In one of my earliest posts, back when I thought I’d be writing about language as much as about teaching, I commented on the reporting of a science article and how the facts and truth of the matter were tucked away at the end of the article: Ben Goldacre calls this The Caveat in Paragraph 19.
So this popped up last week: an article, which starts off in the headline saying “Moving to rhymes may help children learn” before exploring this, then finally closing the article with the admission that this is one out of six being funded, and that the other 5 “include a study looking at how teaching assistants can be used more effectively and work on how teachers can best narrow the achievement gap between rich and poor pupils”.
Two things really: First the dubious claims (with a link to a study by Queen’s Uni in Belfast done 11 years ago) about learning represented by the article, which suggests all children benefit from this kind of activity. However a quick look at the organisation’s website (linked to at the bottom of the BBC page) suggest that they are interested in how these exercises can benefit those children with specific learning difficulties. So actually a different thing altogether. (For me, it does smack a little of Brain Gym (thanks again to Ben Goldacre there again) and the rest, but that’s another story.)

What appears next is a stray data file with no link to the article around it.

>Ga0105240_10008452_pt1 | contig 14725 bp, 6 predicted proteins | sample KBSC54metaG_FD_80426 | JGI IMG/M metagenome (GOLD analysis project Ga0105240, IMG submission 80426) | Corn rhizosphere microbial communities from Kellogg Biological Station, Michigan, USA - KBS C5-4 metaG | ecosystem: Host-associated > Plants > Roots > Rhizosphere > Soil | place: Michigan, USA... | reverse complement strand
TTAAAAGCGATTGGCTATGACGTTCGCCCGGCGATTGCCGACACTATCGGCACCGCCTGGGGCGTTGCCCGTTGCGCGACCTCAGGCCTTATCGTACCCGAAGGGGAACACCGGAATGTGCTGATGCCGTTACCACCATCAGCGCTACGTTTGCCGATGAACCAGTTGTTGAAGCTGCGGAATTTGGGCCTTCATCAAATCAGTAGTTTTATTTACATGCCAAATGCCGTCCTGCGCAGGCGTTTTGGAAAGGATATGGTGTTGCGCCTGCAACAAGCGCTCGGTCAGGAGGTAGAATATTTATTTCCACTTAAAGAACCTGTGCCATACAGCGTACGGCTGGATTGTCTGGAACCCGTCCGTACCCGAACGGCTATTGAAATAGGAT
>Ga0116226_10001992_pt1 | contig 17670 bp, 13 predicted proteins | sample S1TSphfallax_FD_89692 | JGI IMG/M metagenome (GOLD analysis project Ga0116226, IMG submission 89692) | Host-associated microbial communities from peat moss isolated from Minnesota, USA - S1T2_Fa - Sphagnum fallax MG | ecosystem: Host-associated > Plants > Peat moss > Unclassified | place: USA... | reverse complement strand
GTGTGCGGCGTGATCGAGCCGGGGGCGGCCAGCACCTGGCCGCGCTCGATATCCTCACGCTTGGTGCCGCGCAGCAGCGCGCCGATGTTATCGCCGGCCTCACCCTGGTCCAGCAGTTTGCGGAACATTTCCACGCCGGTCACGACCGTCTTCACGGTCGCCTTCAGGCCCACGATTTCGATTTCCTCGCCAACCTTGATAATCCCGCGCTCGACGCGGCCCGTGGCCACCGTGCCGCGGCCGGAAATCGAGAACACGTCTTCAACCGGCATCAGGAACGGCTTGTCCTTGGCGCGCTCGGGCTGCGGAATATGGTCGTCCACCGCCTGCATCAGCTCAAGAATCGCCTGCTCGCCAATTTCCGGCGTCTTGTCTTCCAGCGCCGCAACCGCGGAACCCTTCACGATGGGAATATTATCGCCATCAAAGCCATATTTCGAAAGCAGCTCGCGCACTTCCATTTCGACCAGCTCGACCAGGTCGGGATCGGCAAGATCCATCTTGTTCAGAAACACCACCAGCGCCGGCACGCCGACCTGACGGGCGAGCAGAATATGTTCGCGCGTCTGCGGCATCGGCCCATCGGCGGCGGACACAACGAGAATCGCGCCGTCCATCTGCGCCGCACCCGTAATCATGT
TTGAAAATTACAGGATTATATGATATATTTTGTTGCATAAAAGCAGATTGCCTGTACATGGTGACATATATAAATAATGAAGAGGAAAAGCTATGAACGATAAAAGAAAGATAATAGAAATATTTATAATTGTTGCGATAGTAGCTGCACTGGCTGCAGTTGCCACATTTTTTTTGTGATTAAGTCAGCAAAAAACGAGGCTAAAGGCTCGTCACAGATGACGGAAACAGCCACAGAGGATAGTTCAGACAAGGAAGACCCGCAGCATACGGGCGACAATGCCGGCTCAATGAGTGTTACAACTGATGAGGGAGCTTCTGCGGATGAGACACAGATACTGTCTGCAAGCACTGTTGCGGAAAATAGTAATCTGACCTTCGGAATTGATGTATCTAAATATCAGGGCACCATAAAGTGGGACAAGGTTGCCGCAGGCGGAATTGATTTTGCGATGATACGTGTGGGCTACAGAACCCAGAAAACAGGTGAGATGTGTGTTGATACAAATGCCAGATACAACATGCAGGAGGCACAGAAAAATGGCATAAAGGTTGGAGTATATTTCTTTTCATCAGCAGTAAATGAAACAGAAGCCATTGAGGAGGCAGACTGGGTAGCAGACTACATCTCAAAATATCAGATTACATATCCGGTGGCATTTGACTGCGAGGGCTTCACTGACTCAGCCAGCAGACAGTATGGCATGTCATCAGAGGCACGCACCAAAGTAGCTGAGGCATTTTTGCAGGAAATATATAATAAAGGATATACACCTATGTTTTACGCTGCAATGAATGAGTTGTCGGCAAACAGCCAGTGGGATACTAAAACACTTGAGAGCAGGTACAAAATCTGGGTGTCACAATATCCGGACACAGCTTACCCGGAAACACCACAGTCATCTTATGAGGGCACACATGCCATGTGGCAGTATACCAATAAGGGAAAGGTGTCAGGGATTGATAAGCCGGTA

The second point is more generally about education reporting. As I mentioned above, tucked away at the end of the piece is an admission that this is but one of 6 projects and these “projects include a study looking at how teaching assistants can be used more effectively and work on how teachers can best narrow the achievement gap between rich and poor pupils.” There’s also a quote from Sir Peter Lampl, chairman of the funding organisation (so not govt money then), saying “This is an incredibly exciting group of projects that have the potential to boost the results of children from poorer backgrounds.”
But of course, making best use of teaching assistants and increasing success for poorer children are not terribly sexy topics. They are rather dry for a general reader, perhaps, but for me those are the projects I want to read about, and these are the ones which should have been at the top of the article.
Maybe they’re not news, but they ought to be.